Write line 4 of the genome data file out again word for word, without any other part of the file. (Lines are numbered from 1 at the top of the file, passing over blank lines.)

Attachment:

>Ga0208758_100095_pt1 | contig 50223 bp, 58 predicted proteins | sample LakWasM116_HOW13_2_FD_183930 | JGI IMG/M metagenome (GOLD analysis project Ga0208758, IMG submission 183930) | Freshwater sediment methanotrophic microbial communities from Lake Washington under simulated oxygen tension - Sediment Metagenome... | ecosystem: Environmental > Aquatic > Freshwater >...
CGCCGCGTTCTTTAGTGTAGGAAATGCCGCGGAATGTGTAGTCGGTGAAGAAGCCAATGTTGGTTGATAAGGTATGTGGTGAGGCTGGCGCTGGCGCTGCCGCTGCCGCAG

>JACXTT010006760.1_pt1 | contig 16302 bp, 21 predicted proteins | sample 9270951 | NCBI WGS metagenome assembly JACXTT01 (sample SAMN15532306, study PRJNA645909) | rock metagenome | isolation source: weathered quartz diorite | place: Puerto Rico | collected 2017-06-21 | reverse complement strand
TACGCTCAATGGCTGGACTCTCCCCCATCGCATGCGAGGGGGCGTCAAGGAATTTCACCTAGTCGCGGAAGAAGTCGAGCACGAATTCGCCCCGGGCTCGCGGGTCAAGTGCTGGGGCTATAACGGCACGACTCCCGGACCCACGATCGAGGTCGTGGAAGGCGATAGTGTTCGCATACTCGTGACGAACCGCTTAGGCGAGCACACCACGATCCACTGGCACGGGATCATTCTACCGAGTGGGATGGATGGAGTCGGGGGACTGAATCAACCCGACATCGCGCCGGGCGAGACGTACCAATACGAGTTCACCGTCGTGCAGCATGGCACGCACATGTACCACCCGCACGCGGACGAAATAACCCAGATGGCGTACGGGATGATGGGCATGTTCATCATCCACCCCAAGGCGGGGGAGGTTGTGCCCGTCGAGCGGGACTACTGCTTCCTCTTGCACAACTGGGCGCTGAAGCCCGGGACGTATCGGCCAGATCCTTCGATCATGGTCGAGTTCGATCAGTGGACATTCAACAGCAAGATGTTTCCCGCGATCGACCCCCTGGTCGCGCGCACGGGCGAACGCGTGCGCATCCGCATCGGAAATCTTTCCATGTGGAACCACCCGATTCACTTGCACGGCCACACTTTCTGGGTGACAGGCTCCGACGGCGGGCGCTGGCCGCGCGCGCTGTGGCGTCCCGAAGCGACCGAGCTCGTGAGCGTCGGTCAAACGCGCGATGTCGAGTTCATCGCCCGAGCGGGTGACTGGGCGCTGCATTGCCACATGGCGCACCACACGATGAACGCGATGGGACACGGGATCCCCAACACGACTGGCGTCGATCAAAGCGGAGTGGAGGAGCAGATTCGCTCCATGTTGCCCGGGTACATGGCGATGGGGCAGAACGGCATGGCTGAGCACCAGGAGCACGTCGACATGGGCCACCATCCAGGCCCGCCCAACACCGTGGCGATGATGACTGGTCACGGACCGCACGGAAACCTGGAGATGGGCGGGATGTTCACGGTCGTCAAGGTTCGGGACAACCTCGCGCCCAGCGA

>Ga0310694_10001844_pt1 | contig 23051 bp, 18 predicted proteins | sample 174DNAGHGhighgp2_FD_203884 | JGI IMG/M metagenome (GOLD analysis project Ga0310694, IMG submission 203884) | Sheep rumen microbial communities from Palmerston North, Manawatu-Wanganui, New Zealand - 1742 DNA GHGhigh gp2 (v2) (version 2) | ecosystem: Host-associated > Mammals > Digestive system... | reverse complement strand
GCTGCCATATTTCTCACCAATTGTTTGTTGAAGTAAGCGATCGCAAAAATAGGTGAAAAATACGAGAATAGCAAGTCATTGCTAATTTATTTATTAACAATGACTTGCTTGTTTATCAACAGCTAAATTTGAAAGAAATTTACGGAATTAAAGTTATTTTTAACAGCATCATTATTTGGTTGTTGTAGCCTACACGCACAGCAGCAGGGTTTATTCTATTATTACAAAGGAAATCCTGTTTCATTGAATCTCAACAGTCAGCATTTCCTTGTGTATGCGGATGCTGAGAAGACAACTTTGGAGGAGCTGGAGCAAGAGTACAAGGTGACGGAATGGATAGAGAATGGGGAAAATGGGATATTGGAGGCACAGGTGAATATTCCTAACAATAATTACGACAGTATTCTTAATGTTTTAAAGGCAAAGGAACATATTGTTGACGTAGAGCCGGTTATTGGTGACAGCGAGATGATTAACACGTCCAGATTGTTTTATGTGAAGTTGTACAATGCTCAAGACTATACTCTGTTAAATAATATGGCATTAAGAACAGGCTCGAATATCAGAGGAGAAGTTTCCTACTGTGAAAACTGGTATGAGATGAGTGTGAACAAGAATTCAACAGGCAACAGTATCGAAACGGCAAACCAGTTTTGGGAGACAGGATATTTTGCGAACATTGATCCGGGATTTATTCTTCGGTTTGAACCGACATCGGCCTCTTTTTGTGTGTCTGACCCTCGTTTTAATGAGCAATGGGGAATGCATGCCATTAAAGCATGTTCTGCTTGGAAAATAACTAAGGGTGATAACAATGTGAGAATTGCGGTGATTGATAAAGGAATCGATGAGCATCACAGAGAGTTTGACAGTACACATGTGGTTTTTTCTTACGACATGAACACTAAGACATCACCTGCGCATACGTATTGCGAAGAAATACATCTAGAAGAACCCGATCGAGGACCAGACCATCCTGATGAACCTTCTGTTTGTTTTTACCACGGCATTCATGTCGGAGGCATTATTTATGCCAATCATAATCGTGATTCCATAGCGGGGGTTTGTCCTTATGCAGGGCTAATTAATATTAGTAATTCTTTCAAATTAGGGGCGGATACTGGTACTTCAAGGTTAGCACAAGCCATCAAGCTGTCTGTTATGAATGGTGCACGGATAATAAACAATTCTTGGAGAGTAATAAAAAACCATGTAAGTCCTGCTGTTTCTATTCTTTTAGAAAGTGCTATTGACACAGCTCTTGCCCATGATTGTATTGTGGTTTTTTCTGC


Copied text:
TACGCTCAATGGCTGGACTCTCCCCCATCGCATGCGAGGGGGCGTCAAGGAATTTCACCTAGTCGCGGAAGAAGTCGAGCACGAATTCGCCCCGGGCTCGCGGGTCAAGTGCTGGGGCTATAACGGCACGACTCCCGGACCCACGATCGAGGTCGTGGAAGGCGATAGTGTTCGCATACTCGTGACGAACCGCTTAGGCGAGCACACCACGATCCACTGGCACGGGATCATTCTACCGAGTGGGATGGATGGAGTCGGGGGACTGAATCAACCCGACATCGCGCCGGGCGAGACGTACCAATACGAGTTCACCGTCGTGCAGCATGGCACGCACATGTACCACCCGCACGCGGACGAAATAACCCAGATGGCGTACGGGATGATGGGCATGTTCATCATCCACCCCAAGGCGGGGGAGGTTGTGCCCGTCGAGCGGGACTACTGCTTCCTCTTGCACAACTGGGCGCTGAAGCCCGGGACGTATCGGCCAGATCCTTCGATCATGGTCGAGTTCGATCAGTGGACATTCAACAGCAAGATGTTTCCCGCGATCGACCCCCTGGTCGCGCGCACGGGCGAACGCGTGCGCATCCGCATCGGAAATCTTTCCATGTGGAACCACCCGATTCACTTGCACGGCCACACTTTCTGGGTGACAGGCTCCGACGGCGGGCGCTGGCCGCGCGCGCTGTGGCGTCCCGAAGCGACCGAGCTCGTGAGCGTCGGTCAAACGCGCGATGTCGAGTTCATCGCCCGAGCGGGTGACTGGGCGCTGCATTGCCACATGGCGCACCACACGATGAACGCGATGGGACACGGGATCCCCAACACGACTGGCGTCGATCAAAGCGGAGTGGAGGAGCAGATTCGCTCCATGTTGCCCGGGTACATGGCGATGGGGCAGAACGGCATGGCTGAGCACCAGGAGCACGTCGACATGGGCCACCATCCAGGCCCGCCCAACACCGTGGCGATGATGACTGGTCACGGACCGCACGGAAACCTGGAGATGGGCGGGATGTTCACGGTCGTCAAGGTTCGGGACAACCTCGCGCCCAGCGA